7. Patients should be incentivized to save and spend their own money (tax-free) on health care through health savings accounts. This would encourage price transparency from health care providers, foster price competition, and lower costs. People are more responsible with their own money than with other peoples’ money. The current health insurance model prevents patients from ever seeing the true cost of the medical services they consume. Someone else is paying the bills, so there’s no incentive to shop around for the best price. As a result, there’s little reason for doctors to advertise their prices and compete with one another, since most patients are more or less indifferent to the actual costs of care paid by insurance companies. Health savings accounts (HSAs) offer a solution to this problem. By having a tax-free account available for health care spending, patients will be sensitive to high prices and seek the best deal for their money. HSAs also motivate health care providers to be more transparent in their pricing, and to compete with one another to provide the best care for the lowest cost.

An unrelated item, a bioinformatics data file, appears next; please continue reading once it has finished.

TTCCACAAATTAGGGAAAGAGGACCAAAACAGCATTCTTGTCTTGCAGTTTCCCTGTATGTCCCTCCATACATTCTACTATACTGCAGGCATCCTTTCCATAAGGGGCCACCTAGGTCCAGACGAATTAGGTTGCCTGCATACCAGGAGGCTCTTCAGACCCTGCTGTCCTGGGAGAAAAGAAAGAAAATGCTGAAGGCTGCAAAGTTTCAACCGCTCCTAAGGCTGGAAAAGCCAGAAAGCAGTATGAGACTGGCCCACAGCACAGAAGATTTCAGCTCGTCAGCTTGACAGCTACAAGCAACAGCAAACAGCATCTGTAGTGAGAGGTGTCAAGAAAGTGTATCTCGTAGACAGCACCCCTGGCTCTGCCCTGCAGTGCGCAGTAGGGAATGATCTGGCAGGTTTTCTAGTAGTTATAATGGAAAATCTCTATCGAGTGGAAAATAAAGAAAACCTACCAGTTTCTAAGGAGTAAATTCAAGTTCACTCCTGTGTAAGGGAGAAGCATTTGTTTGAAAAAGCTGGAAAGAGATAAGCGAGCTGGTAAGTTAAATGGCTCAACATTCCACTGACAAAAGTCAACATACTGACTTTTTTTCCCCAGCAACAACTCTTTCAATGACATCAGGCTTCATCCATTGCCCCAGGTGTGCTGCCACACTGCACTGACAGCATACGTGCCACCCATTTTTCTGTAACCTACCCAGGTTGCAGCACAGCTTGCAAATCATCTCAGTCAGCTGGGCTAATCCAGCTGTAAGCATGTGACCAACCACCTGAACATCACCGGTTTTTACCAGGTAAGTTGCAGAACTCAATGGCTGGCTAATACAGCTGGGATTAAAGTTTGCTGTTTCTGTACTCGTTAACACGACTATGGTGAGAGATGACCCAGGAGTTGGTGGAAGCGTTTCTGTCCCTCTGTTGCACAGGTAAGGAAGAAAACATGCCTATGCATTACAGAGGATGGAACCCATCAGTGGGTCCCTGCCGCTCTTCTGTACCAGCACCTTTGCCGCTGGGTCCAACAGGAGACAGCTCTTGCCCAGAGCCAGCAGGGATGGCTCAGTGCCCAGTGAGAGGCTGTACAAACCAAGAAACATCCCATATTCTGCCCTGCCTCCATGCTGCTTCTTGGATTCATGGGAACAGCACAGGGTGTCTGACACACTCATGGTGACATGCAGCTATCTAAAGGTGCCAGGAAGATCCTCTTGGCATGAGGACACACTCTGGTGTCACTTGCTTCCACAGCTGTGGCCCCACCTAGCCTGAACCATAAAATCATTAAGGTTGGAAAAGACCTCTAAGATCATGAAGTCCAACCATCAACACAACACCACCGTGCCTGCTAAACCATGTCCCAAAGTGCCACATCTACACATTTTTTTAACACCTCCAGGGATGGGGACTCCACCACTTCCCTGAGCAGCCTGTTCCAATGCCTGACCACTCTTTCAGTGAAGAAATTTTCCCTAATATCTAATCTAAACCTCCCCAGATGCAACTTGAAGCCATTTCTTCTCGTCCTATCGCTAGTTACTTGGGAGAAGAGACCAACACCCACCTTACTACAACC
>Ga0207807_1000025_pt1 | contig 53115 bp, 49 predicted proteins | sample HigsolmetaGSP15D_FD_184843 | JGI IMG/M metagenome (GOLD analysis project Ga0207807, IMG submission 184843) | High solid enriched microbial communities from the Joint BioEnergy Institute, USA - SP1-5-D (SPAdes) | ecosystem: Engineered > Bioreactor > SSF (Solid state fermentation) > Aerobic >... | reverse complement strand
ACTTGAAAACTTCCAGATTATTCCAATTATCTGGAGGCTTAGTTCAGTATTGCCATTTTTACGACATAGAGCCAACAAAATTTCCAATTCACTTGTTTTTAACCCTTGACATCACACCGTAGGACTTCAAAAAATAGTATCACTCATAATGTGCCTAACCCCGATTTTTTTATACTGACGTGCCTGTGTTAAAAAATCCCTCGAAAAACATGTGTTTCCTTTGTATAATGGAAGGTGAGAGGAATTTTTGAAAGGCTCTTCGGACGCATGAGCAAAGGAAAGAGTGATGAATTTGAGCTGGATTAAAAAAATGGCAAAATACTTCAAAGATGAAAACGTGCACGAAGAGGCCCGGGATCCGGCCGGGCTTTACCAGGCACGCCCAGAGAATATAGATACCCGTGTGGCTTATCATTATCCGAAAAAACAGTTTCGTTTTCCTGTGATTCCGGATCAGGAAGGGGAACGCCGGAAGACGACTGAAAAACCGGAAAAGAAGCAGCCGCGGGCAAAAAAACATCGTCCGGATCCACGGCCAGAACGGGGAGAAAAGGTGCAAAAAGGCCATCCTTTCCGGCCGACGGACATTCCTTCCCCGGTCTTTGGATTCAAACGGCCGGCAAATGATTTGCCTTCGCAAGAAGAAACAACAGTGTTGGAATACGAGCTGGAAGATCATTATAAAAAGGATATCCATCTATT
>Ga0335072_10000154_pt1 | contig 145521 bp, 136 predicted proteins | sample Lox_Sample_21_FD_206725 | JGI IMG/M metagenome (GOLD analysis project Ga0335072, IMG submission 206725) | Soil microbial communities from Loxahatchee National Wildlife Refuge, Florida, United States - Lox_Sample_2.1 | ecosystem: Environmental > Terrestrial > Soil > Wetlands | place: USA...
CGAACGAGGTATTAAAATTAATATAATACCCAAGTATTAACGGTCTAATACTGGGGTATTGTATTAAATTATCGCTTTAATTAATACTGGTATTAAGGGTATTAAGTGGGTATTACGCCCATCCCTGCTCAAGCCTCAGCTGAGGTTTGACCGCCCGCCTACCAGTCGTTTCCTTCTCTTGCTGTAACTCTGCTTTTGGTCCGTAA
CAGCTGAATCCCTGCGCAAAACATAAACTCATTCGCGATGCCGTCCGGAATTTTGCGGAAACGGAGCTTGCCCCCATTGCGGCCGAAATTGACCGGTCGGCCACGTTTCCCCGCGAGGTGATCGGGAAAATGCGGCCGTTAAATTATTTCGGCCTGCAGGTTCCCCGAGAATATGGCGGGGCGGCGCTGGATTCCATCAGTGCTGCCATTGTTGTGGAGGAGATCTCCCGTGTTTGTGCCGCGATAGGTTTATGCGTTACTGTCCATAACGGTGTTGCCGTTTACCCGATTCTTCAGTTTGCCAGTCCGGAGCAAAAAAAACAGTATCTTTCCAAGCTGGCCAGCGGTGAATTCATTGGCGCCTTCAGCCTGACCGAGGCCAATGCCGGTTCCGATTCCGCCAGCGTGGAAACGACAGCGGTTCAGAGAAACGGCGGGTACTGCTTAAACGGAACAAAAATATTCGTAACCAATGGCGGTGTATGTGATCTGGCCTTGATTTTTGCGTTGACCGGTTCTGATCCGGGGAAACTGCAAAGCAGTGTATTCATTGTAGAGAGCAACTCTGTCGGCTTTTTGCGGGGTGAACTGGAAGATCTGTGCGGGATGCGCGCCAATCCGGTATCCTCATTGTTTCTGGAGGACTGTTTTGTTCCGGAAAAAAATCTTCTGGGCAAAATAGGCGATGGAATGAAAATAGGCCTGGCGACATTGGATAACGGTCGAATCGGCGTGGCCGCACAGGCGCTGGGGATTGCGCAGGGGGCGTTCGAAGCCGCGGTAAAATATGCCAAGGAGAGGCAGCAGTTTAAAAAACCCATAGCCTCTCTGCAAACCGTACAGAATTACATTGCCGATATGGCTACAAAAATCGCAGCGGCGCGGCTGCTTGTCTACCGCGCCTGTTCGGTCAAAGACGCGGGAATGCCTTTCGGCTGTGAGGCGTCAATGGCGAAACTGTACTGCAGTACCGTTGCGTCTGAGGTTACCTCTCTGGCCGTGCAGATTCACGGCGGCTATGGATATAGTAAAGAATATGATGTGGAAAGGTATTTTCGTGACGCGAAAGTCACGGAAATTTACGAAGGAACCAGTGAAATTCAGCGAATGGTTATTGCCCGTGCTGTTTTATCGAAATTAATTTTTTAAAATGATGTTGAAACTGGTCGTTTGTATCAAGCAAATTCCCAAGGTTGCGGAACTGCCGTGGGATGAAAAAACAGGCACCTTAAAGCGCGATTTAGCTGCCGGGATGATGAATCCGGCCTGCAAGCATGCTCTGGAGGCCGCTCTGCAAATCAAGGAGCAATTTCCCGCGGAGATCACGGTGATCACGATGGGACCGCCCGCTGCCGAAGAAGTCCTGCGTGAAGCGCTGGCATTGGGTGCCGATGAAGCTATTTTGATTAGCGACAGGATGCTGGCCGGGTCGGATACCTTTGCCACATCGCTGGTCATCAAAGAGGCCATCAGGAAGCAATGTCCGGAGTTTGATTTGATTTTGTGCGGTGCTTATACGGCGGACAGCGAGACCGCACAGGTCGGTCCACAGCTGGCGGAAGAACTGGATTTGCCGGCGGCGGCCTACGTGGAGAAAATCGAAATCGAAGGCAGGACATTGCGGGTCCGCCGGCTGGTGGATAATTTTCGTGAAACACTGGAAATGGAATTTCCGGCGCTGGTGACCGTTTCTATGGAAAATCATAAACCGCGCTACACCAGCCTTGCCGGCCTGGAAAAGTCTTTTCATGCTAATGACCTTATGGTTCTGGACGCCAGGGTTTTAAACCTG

8. The abuses of the medical malpractice system must be addressed at the state level. Most people now recognize that the medical malpractice system is broken. Doctors are forced to pay astronomical premiums for malpractice insurance, and are incentivized to order unnecessary tests and drugs out of fear of being sued for negligence. The inherent risk of the field has been taken by too many courts as a consequence of bad doctors, when in most instances this is simply not the case. The result is high prices and a misallocation of medical resources resulting from “defensive medicine.” The medical malpractice system must be reformed, but changes need to be implemented at the state level. A blanket policy from the federal government would violate the right of states to regulate their own tort law.